As mentioned, this tax would rival the personal federal income tax in magnitude. Before we get there, though, let us note that VATs come with a host of problems. Europe has had a long experience with VATs, and they know that this tax invites fraud. The VAT is also administratively costly, putting small businesses at a disadvantage compared to larger corporations that can afford an in-house tax bureaucracy. Just as an example, when I wrote a study of the Swedish tax system for the Center for Freedom and Prosperity several years ago, I noted that the Swedish national tax agency's VAT manual was 1,000 pages long. 

Imagine what it would look like when magnified to American proportions.

Then there is the cash-flow problem facing small businesses in some countries that already have a VAT. Suppose Joe's Gadgets builds a part that goes into every vehicle that Big Car produces. Joe's Gadgets delivers 100 units every month at a price of $1 per unit. He adds the 11-percent VAT, invoicing Big Car for $111 every month. Now: Big Car wants to make sure that their large cash flows generate some interest as the money flows through their business. When they sell their cars they get paid, say, within 30 days. If they can wait another ten days with paying some of their bills, they can park the sales revenue in the bank and earn interest. 

In other words, Big Car tells Joe's Gadgets to allow them, say, 40 days to pay their bill to him. Joe's Gadgets, facing stiff competition for the contract, has to accept the take-it-or-leave-it wait time. The only problem is that the IRS wants the VAT payment in their bank within 30 days, or Joe's Gadgets faces a penalty. Of course, he gets a refund from the IRS upon filing for taxes, but that money is far and away out. In the meantime, he has to cover the $11 he has to pay in VAT by digging into his bank overdraft. The bank, in turn, charges an overdraft fee that adds to Joe's business operating costs. 

But let us now get to the sheer size of this tax. Burman makes no effort to explain what the VAT tax base would be, other than that it is supposed to be "broad" and pull in $1.3 trillion in net revenue each year. The paper he refers to for his numbers, also a Tax Policy Center study, does not offer any tax base explanation either, except for a hint that it would mimic existing state sales-tax bases. 

I seriously doubt it would be that limited. In 2018, states and local governments took in $610.6 billion in sales and excise tax revenue. If we include the excise taxes, Burman and his buddies at the Tax Policy Center who did the VAT study he refers to, still need to triple the tax burden on the sales-tax base. And they need to be able to do this without significantly adverse effects on consumer spending. 

In reality, Burman wants a draconian tax increase on the U.S. economy. His tax would have to apply to 87 percent of all consumer spending. If we backward-engineer his $1.3 trillion revenue number find that:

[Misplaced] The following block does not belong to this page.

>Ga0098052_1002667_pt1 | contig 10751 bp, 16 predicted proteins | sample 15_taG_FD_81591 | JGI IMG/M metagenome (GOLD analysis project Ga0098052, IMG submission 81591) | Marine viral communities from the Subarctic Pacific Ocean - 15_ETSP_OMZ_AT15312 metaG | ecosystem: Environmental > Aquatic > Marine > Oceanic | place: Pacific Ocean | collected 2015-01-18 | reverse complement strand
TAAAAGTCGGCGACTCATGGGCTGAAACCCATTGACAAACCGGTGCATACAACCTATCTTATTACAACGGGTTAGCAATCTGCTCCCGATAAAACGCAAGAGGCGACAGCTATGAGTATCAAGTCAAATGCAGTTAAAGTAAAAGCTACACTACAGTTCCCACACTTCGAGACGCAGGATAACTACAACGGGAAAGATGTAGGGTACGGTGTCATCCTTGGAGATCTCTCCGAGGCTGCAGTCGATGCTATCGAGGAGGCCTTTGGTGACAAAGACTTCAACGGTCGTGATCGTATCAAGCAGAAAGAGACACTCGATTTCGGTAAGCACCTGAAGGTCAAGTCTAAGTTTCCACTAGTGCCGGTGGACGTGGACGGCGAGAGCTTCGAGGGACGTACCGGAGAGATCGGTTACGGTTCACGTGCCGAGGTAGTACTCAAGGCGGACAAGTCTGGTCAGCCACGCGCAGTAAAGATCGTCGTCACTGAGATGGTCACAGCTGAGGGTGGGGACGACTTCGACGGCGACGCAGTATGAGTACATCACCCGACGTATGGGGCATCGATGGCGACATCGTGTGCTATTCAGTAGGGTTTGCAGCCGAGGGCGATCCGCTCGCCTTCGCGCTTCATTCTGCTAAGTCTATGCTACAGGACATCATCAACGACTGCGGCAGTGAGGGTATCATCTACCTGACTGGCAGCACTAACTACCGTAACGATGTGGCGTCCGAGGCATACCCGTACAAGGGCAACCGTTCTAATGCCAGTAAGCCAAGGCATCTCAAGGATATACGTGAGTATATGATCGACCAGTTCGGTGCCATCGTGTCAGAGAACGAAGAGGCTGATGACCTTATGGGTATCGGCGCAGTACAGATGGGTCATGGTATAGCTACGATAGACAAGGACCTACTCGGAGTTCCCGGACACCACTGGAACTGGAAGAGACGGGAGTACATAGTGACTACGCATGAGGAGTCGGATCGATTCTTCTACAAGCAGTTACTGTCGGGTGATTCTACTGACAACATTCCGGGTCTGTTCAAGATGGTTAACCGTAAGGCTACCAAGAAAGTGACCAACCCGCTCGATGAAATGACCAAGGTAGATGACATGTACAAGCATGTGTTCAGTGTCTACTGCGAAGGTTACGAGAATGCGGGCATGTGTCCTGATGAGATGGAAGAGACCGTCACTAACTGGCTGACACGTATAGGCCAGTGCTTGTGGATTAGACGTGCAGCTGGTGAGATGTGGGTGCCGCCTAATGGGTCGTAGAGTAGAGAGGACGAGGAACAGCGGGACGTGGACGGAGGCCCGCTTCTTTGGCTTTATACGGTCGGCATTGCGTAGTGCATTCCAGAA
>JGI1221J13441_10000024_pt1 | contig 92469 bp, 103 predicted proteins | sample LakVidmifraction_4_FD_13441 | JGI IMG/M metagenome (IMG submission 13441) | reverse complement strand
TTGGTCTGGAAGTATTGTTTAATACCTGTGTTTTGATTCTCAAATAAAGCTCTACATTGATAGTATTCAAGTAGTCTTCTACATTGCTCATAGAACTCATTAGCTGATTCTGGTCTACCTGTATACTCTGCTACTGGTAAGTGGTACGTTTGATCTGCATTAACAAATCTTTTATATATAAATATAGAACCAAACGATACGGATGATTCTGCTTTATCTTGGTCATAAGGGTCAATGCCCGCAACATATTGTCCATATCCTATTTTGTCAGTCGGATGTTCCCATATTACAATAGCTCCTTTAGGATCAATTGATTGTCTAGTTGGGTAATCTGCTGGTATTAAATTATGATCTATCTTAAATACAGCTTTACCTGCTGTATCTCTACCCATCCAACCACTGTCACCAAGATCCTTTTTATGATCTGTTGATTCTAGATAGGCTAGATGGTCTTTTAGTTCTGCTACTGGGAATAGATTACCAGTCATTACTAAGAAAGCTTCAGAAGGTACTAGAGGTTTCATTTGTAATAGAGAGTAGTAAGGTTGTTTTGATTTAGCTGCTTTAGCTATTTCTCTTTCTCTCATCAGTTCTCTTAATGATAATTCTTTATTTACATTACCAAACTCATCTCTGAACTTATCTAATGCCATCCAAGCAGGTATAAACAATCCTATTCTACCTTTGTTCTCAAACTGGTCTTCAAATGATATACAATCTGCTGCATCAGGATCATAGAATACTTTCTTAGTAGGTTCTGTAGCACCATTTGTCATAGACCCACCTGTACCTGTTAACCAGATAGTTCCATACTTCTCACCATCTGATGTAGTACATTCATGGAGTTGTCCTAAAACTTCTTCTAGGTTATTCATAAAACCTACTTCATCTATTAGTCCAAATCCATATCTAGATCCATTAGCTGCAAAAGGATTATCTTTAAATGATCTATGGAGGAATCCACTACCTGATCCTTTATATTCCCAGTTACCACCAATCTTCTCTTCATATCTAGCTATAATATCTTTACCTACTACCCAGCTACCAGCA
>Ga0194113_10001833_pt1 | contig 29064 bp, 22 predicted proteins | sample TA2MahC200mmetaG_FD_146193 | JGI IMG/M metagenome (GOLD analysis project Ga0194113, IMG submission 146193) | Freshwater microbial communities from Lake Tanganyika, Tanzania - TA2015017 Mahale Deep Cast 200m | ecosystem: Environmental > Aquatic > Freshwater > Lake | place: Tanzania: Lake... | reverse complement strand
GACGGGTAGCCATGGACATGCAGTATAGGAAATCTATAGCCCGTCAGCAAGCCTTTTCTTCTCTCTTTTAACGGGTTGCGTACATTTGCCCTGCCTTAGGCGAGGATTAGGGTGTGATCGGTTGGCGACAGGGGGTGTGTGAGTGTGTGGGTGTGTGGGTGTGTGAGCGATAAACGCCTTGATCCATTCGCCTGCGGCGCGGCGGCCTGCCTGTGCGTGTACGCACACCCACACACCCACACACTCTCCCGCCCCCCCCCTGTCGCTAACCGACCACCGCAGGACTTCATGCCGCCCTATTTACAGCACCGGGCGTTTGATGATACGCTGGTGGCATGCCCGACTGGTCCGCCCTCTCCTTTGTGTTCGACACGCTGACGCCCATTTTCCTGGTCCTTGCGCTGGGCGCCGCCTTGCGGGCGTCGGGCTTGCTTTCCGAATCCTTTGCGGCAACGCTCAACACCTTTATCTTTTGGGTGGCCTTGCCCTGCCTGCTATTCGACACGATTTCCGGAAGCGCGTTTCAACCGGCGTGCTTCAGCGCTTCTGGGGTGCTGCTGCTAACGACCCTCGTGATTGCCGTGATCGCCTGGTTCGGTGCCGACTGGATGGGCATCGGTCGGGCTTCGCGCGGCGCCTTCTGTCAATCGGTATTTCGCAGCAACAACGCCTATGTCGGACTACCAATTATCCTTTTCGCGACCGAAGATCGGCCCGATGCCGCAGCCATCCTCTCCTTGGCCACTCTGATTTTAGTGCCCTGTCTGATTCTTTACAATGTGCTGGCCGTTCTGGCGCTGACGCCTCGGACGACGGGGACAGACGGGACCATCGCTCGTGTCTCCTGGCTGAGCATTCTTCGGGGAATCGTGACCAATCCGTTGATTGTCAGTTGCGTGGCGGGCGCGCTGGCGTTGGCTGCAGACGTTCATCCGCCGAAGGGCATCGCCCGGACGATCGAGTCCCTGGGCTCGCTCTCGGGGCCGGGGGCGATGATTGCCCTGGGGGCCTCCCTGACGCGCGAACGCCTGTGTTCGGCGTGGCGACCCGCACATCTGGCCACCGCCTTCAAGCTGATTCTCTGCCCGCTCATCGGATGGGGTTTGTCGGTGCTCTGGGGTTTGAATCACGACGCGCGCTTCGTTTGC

a) it is the revenue he expects in 2024, when his VAT is fully implemented;
b) in 2024 private consumption can be expected to amount to $17.8 trillion in current prices (with 2.5 percent annual inflation and 2.5 percent real growth per year);
c) the actual revenue required to generate $1.3 trillion in VAT revenue is $1.7 trillion, because of administrative adjustments of $400 billion;
d) if we divide $1.7 trillion by eleven percent - the tax rate - we find that the tax base has to be $15.45 trillion, or 87 percent of your regular consumer expenditures.

This does not mean that 87 percent of your monthly expenditures (which range from apartment leases and internet subscriptions to gasoline, food, haircuts and car repairs) would be hit with this tax. What it means, though, is that if the tax base is smaller, it will have to be hit harder in order to generate the revenue Burman wants.

And this, we are led to believe, will not have any adverse effects on economic growth. If that were the case, the redistribution systems we already have would not have depressed growth at all. Yet there is abundant evidence that the bigger the welfare state gets, the more lasting is its depressive effect on economic growth

Which brings us to my final point. As growth slows down, more people will be net takers of Burman's universal cash handout program. As more people become net takers, Congress will need to borrow even more money to fill the gap. More deficits, more national debt, more debt costs, more tax increases to pay those costs. More taxes means slower growth - and the spiral continues downward.

There is a better way to grow the economy. Shrink government, cut taxes, reduce regulations and let the private sector thrive. If government were the path to economic success, Cuba and Venezuela would be the wealthiest countries in the Western Hemisphere.